In a season of holiday events, I want to suggest two works of art that are timeless: a profoundly playful book about love, and a compelling film about faith — and resistance.
Raphael Bob-Waksberg on his new book: “The through line is love”
You may know Raphael Bob-Waksberg as the creator of the animated Netflix comedy series “BoJack Horseman,” about the angst of an over-the-hill Hollywood actor with the head of a horse.
Or you might’ve seen his name recently as one of the creators and writers of the new Amazon Prime series “Undone,” an animated drama about a young woman struggling with alternate realities.
Or … you might know him as the clever, creative son of Bay Areans David Waksberg, executive director of Jewish LearningWorks, and Ellen Bob, former owner of the Judaica store bob & bob.
In all those roles, Bob-Waksberg has explored, in his unique, transgressive way, the elusive nature of love and its sidekick: happiness.
That’s also the focus of his first book, published in June with the heartbreakingly vulnerable title, “Someone Who Will Love You in All Your Damaged Glory.”
A collection of stories, it’s a volume that puts his creativity on display as he searches for verbal forms adequate to the complexities of human bonding.
Why try fiction when you’ve already got a hot career in television?
“I’ve got a short attention span,” he told J., “so I’ve always loved short pieces, things you can pick up in one sitting and have an experience.”
Some of his stories are little more than lists of observations that manage to sketch the entire arc of a relationship from attraction to disillusionment. These are tales born from tweets, blog posts, text messages and — oh yes, thoughts. “I’m attracted to the idea of finding new ways to tell stories,” he said.
Others, such as the longer and more narrative “A Most Blessed and Auspicious Occasion,” traces the fraught path to a wedding when everyone has opinions about how it should be done. Hilariously conflating ancient Jewish ritual, satirical inventions and contemporary practices, he captures the longing of every couple in love to just get to the other side of societal expectations so they can start their lives.
The details are fresh: Bob-Waksberg got married only 2½ years ago.
“It started small and simple, but it was remarkable how complicated things got,” he said of his wedding. “We’re fine — now.”
Since that important date, he completed this book, which in its stylistic variety is another testimony to his willingness to take risks.
“The through line in all these stories is love,” he explained. “But more than that, it’s a question about love: Is it worth it?”
He said this over the phone, so I couldn’t tell if he was winking. You can ask him yourself when Bob-Waksberg returns to his hometown of Palo Alto for a live reading and Q&A.
“An Evening with Raphael Bob-Waksberg,” 5:30 to 7 p.m. Sunday, Dec. 15 at Oshman Family JCC. The $25 ticket includes a copy of the book. Tickets and information: paloaltojcc.org/bob-waksberg, [email protected], or (650) 223-8678. Also at City Arts & Lectures, in conversation with Emily Nussbaum, 7:30 p.m. Monday, Dec. 16. Tickets at https://www.cityboxoffice.com/.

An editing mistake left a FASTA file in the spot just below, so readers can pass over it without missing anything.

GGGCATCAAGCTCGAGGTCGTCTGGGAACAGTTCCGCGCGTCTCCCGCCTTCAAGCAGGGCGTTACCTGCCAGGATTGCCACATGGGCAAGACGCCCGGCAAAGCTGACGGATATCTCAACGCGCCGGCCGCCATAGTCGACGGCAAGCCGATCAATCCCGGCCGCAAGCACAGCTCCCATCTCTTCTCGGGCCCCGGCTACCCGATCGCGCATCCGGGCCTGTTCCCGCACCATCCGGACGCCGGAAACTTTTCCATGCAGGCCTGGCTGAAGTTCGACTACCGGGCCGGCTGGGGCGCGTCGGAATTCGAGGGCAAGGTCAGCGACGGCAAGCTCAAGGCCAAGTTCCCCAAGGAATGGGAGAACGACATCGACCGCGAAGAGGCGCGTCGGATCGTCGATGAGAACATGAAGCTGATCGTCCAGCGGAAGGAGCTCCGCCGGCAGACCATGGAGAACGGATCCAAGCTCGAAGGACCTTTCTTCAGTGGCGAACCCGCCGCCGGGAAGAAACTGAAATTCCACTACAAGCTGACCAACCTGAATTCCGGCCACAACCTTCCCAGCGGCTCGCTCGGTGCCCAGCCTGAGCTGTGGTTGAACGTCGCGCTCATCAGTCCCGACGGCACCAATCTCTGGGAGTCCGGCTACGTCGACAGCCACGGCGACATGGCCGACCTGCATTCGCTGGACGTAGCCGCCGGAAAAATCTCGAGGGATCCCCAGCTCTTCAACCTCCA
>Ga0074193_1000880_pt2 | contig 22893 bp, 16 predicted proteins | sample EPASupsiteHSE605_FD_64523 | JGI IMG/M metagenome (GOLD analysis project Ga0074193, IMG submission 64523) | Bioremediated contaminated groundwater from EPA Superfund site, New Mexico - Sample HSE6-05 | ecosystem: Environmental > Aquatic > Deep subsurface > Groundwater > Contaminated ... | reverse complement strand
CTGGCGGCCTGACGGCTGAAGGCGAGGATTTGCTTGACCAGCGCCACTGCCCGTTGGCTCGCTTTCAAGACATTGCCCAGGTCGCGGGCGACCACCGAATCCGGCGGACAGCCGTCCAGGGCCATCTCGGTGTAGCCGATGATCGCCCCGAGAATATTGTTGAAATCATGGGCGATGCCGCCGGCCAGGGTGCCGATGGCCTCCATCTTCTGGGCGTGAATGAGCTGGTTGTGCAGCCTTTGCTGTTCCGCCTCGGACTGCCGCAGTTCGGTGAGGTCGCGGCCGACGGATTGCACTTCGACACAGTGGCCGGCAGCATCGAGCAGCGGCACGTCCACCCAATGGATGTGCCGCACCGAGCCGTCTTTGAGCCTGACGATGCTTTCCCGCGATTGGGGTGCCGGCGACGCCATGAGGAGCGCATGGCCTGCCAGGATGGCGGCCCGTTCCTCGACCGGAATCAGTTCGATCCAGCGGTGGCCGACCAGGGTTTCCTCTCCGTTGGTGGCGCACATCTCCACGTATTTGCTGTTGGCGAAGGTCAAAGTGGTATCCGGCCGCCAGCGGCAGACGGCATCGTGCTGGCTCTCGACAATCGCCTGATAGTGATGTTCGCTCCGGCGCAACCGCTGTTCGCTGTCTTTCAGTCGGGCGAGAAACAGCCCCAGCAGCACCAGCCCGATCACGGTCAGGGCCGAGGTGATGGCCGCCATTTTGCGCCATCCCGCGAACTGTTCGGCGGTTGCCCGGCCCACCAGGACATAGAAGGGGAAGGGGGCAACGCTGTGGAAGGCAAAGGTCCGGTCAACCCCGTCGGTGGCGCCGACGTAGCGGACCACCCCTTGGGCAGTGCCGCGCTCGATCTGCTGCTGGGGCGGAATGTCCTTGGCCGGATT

“A Hidden Life” and the inviolate territory of conscience
Several weeks ago I went to an advance screening of “A Hidden Life,” a new film by American director Terrence Malick — whose portfolio includes “Days of Heaven” (1978) and “The Tree of Life” (2011) — that will be in local theaters Friday, Dec. 20.
And although I quickly decided that it is not, per se, “a Jewish film” — meaning one that speaks directly to Jewish life — I can’t get it out of my head.
The film dramatizes, in three transcendently beautiful hours, the true story of an Austrian farmer, Franz Jägerstätter, who refused to join the Nazi regime in World War II and paid the ultimate price for his convictions.
Beginning with revelatory scenes of agrarian life in his village, high up in the Austrian Alps where work, life, family and community form a seamless whole and ideologies are foreign, Jägerstätter is not the kind of man one would expect to take on the Third Reich. But as German fascism reaches the village, bringing out the baser tendencies of men and women alike and enabling intolerance of Jews and others, his deep Catholic faith prevents him from falling in line with a political cult that places itself above all other authorities.
Everyone, including his mother, the local priest and his death-row lawyer, tries to convince him that he can choose to save himself, if only he will go along with the Reich. But for Jägerstätter there is no choice.
While stories about individual conscience like this one make for powerful drama, my first take was that the ethos of the film was Christian. I’m no theologian, but I believe the bottom line of Judaism is to choose life, whereas Christianity upholds the example of Jesus’ self-sacrifice. (Thus, the film’s release at Christmastime. The pope himself had a private screening.)
And yet. Isn’t the development of a moral compass the function of all religions? Don’t they all direct us to stand up for individual conscience in the face of a society’s inhumanity?
That’s why I recommend that you go see “A Hidden Life” — whether it’s a Jewish film or not. Apparently the San Francisco Jewish Film Festival came to the same conclusion, offering a special screening in late November.
Many historical films with a social message deem it necessary to close with some footage of contemporary events to make sure viewers don’t miss the parallels. This one, I am both thrilled and devastated to say, didn’t have to.